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UCSD, Rady Children’s Research Shows How COVID Virus Infects Brain Cells

Novel coronavirus, SARS-CoV-2. Photo via @UCSDJacobs

UC San Diego School of Medicine and Rady Children’s Institute for Genomic Medicine researchers announced Friday they have produced a stem cell model showing a potential entry route for the COVID-19 virus into the human brain.

The findings on the SARS-CoV-2 virus were published in the July 9 online issue of Nature Medicine.

“Clinical and epidemiological observations suggest that the brain can become involved in SARS-CoV-2 infection,” said Dr. Joseph Gleeson, research senior author and a Rady neuroscience professor at UC San Diego School of Medicine.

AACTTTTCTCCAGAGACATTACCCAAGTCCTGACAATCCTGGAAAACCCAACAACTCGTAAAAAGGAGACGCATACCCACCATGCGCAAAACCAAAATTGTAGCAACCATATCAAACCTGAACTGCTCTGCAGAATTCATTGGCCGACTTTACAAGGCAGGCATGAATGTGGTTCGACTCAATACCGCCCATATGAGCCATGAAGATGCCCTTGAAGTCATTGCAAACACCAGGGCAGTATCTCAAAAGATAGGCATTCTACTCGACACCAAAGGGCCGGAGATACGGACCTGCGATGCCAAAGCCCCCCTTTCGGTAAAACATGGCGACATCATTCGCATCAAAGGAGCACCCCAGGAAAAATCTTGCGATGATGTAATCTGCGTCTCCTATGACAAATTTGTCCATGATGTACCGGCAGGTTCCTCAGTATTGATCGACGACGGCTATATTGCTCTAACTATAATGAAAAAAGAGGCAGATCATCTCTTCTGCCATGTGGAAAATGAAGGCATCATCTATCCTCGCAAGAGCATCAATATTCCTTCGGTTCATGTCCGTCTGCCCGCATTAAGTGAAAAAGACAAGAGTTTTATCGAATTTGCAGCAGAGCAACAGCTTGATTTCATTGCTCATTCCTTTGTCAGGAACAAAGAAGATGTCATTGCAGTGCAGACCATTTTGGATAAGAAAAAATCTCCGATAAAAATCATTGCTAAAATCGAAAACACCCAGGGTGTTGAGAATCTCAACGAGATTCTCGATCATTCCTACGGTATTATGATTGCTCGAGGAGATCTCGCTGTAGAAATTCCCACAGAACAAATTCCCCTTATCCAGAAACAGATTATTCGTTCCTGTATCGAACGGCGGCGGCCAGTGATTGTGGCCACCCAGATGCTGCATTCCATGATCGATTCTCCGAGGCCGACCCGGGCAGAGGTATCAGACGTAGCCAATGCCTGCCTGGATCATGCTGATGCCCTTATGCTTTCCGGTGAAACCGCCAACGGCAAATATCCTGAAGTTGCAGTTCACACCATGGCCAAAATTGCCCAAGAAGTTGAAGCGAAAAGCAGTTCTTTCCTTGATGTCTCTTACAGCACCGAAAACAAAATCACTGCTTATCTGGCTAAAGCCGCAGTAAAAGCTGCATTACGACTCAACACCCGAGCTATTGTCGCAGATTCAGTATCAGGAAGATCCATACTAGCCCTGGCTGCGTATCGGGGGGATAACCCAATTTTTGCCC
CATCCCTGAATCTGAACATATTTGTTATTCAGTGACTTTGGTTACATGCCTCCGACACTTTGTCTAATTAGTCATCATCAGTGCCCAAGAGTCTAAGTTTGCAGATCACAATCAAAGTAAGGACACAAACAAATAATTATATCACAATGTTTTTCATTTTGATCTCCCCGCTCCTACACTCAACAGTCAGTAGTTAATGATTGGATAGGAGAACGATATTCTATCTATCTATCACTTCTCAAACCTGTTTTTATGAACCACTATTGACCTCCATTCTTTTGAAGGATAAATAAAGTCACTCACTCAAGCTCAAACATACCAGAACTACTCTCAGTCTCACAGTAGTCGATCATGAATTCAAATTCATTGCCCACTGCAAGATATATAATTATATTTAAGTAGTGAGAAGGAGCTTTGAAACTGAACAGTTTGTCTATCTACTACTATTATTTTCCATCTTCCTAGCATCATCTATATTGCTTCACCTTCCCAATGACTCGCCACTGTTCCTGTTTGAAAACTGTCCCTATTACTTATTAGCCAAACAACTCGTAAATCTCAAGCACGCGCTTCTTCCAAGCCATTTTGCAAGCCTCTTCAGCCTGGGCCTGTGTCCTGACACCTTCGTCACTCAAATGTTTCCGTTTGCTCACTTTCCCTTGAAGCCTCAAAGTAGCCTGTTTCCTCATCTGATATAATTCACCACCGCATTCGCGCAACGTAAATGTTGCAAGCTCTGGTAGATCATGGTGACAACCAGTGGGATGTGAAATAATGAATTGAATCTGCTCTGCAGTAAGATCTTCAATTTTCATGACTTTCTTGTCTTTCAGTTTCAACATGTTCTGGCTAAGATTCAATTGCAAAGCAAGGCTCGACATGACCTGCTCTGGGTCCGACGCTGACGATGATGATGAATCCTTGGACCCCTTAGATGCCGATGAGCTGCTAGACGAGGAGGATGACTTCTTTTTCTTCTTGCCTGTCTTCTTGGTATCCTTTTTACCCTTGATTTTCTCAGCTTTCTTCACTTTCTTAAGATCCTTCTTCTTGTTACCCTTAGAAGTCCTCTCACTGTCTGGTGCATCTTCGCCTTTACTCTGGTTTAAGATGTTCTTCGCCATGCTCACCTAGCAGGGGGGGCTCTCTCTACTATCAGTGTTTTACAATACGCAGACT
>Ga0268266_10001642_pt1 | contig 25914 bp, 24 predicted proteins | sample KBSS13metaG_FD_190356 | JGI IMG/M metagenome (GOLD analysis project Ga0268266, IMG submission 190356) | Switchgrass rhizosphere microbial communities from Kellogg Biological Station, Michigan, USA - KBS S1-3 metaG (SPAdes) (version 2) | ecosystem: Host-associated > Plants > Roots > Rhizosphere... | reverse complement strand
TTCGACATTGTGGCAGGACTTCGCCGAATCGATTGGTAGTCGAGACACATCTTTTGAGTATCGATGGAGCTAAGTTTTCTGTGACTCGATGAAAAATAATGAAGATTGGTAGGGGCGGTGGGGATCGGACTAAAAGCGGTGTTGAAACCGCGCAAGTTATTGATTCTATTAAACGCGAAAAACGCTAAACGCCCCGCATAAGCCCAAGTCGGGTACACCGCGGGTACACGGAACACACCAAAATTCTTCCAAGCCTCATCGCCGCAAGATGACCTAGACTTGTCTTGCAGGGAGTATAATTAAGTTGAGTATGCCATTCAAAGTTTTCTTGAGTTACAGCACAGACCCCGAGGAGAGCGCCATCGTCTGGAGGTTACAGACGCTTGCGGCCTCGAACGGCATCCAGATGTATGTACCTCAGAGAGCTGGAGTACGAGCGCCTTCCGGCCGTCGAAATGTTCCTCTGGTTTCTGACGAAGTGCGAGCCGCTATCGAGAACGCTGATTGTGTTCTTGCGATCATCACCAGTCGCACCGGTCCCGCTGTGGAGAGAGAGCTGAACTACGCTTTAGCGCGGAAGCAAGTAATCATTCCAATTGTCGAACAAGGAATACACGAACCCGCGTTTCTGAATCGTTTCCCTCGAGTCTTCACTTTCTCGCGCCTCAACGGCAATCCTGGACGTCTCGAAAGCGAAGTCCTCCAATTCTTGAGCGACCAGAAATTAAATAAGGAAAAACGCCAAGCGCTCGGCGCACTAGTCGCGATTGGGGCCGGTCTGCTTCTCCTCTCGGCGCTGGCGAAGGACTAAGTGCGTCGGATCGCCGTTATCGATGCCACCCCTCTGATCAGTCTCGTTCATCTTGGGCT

“The prospect of COVID19-induced brain damage has become a primary concern in cases of ‘long COVID,’ but human neurons in culture are not susceptible to infection,” said Gleeson, also neuroscience research director at the Rady Children’s Institute for Genomic Medicine. “Prior publications suggest that the cells that make the spinal fluid could become infected with SARS-CoV-2, but other routes of entry seemed likely.”

Gleeson and his colleagues, which included neuroscientists and infectious disease specialists, confirmed that human neural cells are resistant to SARS-CoV-2 infection. At the same time, recent studies hinted that other types of brain cells might serve as a “Trojan horse.”

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